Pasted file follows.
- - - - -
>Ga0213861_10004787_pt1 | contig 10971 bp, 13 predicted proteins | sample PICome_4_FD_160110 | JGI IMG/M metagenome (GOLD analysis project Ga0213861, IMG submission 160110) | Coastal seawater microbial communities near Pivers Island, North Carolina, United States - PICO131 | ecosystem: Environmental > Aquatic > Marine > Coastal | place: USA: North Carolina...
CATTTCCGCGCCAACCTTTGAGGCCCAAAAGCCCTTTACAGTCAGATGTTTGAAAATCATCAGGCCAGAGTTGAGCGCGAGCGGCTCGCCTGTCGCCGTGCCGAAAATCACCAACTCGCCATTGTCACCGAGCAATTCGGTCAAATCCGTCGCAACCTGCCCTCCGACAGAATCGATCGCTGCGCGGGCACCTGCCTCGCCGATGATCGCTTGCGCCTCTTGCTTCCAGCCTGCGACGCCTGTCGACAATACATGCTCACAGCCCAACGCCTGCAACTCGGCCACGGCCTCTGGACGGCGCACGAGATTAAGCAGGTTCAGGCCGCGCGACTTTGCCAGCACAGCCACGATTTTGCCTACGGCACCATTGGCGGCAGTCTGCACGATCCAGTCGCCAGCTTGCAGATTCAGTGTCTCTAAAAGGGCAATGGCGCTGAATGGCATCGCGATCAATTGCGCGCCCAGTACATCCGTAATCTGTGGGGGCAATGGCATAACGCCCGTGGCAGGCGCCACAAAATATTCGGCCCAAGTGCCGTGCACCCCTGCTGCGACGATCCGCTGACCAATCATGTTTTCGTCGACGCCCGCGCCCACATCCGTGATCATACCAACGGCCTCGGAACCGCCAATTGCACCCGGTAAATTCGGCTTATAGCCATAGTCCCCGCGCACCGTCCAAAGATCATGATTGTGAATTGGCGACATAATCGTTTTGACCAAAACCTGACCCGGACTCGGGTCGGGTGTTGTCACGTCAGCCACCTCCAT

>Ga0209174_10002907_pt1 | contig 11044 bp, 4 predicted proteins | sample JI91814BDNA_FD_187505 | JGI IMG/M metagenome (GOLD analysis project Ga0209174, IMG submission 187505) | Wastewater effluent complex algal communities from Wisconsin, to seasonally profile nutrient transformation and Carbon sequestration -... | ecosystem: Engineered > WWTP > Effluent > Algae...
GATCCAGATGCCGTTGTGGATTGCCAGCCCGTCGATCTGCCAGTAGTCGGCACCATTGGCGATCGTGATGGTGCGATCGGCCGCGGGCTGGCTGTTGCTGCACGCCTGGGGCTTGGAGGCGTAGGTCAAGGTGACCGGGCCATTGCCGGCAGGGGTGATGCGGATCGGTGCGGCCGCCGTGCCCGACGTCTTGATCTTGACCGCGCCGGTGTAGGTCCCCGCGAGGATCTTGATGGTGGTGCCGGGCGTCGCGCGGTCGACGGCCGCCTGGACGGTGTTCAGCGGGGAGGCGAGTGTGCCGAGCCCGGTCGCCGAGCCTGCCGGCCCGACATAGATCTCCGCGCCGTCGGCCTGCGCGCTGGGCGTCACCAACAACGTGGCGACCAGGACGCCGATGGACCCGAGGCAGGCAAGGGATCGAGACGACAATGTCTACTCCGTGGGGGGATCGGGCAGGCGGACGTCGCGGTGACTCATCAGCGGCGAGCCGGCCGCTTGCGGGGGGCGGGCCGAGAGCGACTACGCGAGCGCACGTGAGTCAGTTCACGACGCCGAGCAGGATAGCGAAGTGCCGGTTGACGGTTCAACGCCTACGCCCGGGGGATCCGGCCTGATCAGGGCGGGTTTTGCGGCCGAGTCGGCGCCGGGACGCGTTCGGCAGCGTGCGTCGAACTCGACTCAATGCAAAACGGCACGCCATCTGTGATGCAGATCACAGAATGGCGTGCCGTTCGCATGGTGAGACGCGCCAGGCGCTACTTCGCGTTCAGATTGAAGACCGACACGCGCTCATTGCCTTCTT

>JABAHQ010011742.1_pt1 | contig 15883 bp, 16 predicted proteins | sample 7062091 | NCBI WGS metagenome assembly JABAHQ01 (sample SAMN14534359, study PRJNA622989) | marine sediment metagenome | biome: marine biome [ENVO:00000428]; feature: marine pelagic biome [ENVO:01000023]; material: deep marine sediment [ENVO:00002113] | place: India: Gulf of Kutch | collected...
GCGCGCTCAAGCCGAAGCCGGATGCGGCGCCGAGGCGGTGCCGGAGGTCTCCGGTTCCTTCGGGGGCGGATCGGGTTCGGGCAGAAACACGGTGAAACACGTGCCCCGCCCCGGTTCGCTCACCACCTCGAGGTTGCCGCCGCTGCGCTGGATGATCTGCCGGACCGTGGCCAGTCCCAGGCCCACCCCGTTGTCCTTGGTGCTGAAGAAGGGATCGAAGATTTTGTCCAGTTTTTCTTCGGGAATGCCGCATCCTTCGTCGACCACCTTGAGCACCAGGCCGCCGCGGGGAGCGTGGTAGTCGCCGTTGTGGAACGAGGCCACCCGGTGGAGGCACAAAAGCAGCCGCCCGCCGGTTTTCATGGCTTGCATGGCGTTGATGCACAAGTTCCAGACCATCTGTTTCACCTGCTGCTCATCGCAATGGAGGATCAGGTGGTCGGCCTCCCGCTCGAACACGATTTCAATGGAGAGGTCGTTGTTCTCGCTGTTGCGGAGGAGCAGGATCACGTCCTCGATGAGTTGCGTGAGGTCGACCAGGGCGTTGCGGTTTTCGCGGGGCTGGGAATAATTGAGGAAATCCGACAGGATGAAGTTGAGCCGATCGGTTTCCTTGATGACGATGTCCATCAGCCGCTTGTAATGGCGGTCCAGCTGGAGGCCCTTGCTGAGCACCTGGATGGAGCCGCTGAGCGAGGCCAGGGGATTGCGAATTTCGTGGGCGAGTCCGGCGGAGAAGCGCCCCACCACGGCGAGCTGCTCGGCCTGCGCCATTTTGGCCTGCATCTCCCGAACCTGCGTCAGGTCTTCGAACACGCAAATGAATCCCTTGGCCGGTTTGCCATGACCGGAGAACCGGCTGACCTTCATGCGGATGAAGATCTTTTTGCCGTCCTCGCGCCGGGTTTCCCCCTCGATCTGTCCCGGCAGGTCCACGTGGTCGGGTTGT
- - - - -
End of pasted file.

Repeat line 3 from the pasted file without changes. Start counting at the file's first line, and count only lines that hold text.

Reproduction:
>Ga0209174_10002907_pt1 | contig 11044 bp, 4 predicted proteins | sample JI91814BDNA_FD_187505 | JGI IMG/M metagenome (GOLD analysis project Ga0209174, IMG submission 187505) | Wastewater effluent complex algal communities from Wisconsin, to seasonally profile nutrient transformation and Carbon sequestration -... | ecosystem: Engineered > WWTP > Effluent > Algae...